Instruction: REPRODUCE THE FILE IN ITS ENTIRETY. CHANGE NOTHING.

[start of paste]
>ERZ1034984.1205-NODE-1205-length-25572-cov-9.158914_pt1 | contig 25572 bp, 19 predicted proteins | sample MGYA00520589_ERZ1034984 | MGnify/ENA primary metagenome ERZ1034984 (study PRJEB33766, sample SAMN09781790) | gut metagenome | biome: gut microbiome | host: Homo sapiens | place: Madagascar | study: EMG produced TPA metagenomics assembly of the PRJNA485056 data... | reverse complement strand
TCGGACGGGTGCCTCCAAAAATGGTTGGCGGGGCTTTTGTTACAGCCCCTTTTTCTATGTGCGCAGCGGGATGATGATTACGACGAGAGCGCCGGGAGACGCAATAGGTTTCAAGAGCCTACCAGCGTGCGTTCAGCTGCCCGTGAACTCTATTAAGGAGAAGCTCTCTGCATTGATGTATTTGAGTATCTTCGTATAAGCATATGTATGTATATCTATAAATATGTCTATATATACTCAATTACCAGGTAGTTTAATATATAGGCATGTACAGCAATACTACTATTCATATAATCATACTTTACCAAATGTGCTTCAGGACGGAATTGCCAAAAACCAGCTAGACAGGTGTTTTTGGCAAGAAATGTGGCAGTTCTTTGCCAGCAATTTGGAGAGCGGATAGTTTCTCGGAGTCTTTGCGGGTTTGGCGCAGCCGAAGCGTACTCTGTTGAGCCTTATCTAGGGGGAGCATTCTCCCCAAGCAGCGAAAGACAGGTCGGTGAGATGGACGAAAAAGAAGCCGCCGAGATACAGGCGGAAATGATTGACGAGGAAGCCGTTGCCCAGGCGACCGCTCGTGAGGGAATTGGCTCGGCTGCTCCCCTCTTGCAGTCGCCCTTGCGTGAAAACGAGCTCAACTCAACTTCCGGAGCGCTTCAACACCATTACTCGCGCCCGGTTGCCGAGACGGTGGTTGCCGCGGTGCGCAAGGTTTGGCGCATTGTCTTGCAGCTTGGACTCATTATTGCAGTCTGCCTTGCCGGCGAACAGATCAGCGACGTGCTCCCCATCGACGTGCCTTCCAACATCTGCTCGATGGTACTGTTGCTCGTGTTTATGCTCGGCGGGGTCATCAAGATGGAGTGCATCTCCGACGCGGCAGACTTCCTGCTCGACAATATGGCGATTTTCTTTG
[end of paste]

>ERZ1034984.1205-NODE-1205-length-25572-cov-9.158914_pt1 | contig 25572 bp, 19 predicted proteins | sample MGYA00520589_ERZ1034984 | MGnify/ENA primary metagenome ERZ1034984 (study PRJEB33766, sample SAMN09781790) | gut metagenome | biome: gut microbiome | host: Homo sapiens | place: Madagascar | study: EMG produced TPA metagenomics assembly of the PRJNA485056 data... | reverse complement strand
TCGGACGGGTGCCTCCAAAAATGGTTGGCGGGGCTTTTGTTACAGCCCCTTTTTCTATGTGCGCAGCGGGATGATGATTACGACGAGAGCGCCGGGAGACGCAATAGGTTTCAAGAGCCTACCAGCGTGCGTTCAGCTGCCCGTGAACTCTATTAAGGAGAAGCTCTCTGCATTGATGTATTTGAGTATCTTCGTATAAGCATATGTATGTATATCTATAAATATGTCTATATATACTCAATTACCAGGTAGTTTAATATATAGGCATGTACAGCAATACTACTATTCATATAATCATACTTTACCAAATGTGCTTCAGGACGGAATTGCCAAAAACCAGCTAGACAGGTGTTTTTGGCAAGAAATGTGGCAGTTCTTTGCCAGCAATTTGGAGAGCGGATAGTTTCTCGGAGTCTTTGCGGGTTTGGCGCAGCCGAAGCGTACTCTGTTGAGCCTTATCTAGGGGGAGCATTCTCCCCAAGCAGCGAAAGACAGGTCGGTGAGATGGACGAAAAAGAAGCCGCCGAGATACAGGCGGAAATGATTGACGAGGAAGCCGTTGCCCAGGCGACCGCTCGTGAGGGAATTGGCTCGGCTGCTCCCCTCTTGCAGTCGCCCTTGCGTGAAAACGAGCTCAACTCAACTTCCGGAGCGCTTCAACACCATTACTCGCGCCCGGTTGCCGAGACGGTGGTTGCCGCGGTGCGCAAGGTTTGGCGCATTGTCTTGCAGCTTGGACTCATTATTGCAGTCTGCCTTGCCGGCGAACAGATCAGCGACGTGCTCCCCATCGACGTGCCTTCCAACATCTGCTCGATGGTACTGTTGCTCGTGTTTATGCTCGGCGGGGTCATCAAGATGGAGTGCATCTCCGACGCGGCAGACTTCCTGCTCGACAATATGGCGATTTTCTTTG